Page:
A handsome plaque fits perfectly with the restored interior. The 2nd line refers to the “NYNH&HRR” — the old New York, New Haven and Hartford Railroad.

But this is the 21st century. Thanks to Steve Smith and Leo Cirnio, the entire building is solar-powered — from the coffee pots to the cell phone chargers — and parking spots outside are reserved for electric vehicles.  (Parking is an issue — welcome to Westport. Three spots are reserved for Steam customers, and parallel parking lines may be painted soon in front.)

Oh, yeah. A flat-screen TV shows the Green’s Farms station, so customers can know when a train is coming. And the Wi-Fi is free.

Briana, Chris and Dkey want to make the space available after hours, for art exhibits, music shows, whatever. The Electric Car Club has already held a meeting there.

Briana is excited about every part of Steam — even the grotty tunnel to the westbound platform. It’s going to be redone, she says, and the Westport Arts Center plans a cool exhibit of Westport now-and-then photos.

She says, proudly, that “since the day we opened, people keep coming in wishing us luck.”

In fact, Westport is lucky to have Briana, Chris, Dkey — and the superbly named Steam — now in 2 great locations.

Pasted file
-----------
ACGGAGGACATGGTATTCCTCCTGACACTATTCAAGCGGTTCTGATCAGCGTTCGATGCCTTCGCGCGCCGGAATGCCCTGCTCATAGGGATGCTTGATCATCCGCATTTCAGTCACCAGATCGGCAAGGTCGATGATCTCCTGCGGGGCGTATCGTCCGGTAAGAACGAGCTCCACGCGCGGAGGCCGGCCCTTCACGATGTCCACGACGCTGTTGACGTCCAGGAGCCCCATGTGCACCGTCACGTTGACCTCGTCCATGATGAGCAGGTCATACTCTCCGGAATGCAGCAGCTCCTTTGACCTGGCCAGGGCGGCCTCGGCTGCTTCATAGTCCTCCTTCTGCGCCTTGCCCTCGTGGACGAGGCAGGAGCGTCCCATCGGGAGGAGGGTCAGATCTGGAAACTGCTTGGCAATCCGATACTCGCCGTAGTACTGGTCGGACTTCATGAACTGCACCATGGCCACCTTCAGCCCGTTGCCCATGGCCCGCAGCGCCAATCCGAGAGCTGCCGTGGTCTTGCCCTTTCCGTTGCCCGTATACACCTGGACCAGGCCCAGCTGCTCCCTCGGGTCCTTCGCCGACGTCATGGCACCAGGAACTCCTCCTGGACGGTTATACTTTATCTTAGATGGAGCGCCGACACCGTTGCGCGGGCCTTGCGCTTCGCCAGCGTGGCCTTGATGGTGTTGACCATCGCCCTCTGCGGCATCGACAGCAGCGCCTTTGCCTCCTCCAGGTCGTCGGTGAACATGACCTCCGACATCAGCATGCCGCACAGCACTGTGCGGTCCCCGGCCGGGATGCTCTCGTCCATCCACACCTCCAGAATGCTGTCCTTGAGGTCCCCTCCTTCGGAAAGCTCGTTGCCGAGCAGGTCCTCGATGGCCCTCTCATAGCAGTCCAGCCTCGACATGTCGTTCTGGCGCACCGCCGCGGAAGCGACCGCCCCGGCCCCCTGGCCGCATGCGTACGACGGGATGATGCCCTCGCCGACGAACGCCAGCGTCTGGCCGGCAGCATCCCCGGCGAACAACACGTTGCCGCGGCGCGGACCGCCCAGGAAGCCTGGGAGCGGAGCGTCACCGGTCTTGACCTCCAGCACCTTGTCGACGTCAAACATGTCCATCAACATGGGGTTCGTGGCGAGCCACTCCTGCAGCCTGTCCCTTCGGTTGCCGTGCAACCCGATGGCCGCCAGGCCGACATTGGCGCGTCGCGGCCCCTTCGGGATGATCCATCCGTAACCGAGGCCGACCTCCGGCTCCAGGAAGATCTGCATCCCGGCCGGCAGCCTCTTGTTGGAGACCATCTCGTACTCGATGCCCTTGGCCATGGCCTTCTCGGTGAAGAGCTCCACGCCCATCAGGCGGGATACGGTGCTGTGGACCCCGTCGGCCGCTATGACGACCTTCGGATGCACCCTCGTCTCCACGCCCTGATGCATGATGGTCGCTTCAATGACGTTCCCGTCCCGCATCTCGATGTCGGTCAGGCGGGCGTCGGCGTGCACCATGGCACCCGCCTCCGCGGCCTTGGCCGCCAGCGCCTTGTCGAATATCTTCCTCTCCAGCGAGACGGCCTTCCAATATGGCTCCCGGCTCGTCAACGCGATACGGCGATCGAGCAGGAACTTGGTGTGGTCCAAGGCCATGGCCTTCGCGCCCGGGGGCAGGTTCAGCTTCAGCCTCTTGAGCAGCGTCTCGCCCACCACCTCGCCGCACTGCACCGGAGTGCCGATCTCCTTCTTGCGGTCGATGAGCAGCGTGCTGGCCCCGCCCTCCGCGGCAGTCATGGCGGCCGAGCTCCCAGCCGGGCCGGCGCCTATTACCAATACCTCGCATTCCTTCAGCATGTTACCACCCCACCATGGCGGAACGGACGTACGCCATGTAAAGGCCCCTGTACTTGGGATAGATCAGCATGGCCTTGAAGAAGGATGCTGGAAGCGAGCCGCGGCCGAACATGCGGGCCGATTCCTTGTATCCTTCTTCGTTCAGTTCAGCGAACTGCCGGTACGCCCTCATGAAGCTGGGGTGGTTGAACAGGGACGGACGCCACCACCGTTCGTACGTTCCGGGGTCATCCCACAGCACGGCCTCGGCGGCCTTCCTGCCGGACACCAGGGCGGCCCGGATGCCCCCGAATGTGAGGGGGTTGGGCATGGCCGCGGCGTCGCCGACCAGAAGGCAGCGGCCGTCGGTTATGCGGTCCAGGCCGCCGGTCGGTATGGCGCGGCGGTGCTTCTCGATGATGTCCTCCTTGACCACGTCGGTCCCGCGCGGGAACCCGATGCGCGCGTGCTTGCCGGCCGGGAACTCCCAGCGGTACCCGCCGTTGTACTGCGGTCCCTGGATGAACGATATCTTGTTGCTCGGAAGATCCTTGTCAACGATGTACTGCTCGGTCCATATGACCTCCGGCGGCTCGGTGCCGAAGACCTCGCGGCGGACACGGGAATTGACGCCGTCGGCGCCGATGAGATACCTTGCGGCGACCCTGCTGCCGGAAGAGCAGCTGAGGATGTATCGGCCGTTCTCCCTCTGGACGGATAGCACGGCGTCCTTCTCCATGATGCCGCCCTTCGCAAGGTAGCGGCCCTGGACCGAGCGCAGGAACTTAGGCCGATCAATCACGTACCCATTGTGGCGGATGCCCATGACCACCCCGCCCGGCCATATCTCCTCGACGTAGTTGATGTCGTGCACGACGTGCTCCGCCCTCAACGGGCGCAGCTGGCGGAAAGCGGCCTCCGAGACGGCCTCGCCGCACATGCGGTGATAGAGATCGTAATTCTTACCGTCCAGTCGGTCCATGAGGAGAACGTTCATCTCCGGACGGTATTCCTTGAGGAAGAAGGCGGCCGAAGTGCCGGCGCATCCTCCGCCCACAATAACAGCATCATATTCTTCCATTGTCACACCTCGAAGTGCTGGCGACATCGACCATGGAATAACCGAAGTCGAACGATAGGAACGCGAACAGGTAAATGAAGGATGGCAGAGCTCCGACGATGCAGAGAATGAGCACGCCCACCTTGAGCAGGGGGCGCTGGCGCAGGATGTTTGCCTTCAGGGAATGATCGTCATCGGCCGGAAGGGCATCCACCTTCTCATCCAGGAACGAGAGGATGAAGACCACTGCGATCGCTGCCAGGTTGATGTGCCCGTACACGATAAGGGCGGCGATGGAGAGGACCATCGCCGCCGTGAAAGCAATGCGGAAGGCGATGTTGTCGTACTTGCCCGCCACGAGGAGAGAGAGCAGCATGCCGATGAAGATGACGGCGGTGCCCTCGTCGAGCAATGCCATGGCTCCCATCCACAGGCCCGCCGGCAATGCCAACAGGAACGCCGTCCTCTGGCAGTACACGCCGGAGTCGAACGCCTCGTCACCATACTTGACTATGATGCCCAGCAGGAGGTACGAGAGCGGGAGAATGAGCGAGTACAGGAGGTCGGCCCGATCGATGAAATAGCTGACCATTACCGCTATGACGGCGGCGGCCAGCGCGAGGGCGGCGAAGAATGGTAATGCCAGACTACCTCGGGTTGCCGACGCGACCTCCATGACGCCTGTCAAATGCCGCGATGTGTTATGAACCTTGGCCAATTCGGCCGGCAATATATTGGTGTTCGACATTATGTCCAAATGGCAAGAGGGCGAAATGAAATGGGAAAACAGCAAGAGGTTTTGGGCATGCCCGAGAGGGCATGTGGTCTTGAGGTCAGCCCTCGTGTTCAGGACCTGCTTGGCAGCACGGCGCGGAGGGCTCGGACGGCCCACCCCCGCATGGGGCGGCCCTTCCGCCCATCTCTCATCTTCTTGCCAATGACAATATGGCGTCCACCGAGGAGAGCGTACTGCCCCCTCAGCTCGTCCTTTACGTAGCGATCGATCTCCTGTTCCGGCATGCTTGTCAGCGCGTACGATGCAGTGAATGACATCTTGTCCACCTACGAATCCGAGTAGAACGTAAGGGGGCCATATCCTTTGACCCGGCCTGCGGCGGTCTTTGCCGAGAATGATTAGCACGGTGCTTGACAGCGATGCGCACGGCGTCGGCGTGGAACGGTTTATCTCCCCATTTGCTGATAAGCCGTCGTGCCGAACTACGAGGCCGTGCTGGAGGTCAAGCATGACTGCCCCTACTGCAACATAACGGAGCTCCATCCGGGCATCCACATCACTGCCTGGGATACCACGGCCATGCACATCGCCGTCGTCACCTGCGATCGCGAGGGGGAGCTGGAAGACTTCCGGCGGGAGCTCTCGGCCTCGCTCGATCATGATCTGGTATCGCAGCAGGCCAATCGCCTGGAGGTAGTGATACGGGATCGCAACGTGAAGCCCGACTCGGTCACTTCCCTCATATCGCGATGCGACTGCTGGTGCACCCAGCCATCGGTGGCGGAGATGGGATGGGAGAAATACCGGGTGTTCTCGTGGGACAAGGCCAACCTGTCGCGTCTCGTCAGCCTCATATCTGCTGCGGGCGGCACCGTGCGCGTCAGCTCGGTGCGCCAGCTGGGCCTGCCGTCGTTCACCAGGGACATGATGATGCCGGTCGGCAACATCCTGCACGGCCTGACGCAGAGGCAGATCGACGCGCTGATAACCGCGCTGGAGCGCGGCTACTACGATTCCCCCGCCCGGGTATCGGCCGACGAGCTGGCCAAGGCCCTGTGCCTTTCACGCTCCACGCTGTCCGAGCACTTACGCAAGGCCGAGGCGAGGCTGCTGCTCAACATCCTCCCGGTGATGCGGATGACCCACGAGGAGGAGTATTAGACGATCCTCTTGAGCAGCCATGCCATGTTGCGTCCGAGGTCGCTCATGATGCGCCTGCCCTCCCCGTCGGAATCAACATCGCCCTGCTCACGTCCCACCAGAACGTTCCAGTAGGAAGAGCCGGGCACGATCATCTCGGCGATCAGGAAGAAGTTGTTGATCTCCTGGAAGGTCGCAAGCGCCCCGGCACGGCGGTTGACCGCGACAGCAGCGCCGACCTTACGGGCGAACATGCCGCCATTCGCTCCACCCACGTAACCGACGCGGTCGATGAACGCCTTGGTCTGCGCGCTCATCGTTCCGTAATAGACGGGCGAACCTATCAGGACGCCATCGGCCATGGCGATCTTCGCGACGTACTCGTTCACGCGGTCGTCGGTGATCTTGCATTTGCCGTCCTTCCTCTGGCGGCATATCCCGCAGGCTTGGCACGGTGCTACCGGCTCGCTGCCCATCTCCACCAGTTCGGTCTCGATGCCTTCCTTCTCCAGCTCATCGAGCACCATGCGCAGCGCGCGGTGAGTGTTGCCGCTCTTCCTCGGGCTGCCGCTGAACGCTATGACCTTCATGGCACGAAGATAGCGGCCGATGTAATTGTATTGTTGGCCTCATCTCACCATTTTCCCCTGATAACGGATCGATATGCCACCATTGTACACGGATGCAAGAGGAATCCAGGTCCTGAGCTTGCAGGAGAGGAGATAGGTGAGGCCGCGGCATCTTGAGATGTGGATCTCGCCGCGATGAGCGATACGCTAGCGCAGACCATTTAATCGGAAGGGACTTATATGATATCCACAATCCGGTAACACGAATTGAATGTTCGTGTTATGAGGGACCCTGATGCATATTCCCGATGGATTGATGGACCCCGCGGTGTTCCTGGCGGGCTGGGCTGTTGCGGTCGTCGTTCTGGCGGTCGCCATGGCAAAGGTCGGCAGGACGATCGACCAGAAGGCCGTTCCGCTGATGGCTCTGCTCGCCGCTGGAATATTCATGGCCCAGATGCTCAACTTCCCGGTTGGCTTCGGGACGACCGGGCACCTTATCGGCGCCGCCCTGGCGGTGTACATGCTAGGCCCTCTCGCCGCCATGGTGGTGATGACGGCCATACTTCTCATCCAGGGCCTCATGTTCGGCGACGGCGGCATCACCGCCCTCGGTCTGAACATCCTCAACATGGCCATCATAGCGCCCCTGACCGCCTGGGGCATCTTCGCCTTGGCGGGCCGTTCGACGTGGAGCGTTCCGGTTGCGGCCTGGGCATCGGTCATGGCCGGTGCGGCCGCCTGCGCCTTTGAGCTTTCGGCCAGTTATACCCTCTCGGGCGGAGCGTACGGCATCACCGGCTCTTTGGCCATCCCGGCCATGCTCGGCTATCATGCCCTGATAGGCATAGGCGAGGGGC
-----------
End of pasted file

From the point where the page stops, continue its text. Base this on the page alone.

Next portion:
Steam sign

Rollin’ On The River

Though downtown may have lost a bit of its Christmas mojo, Saugatuck has picked up the slack.

Christmas lights and trees abound. The Bridge Street (Cribari) Bridge is a sight to see (thanks, Al’s Angels!). There’s a lively spirit in the air. 

And — as alert “06880″ reader Chris Woods notes – for the past 4 years a mysterious boat has ghosted up and down the river on evenings leading up to Christmas. The boat spreads good cheer, which is returned with heartfelt honks and waves.

Christmas boat

Who owns the boat? And — more importantly — how did they get a 20-foot tree on it, and under the bridge?

That’s just one of the mysteries of Christmas.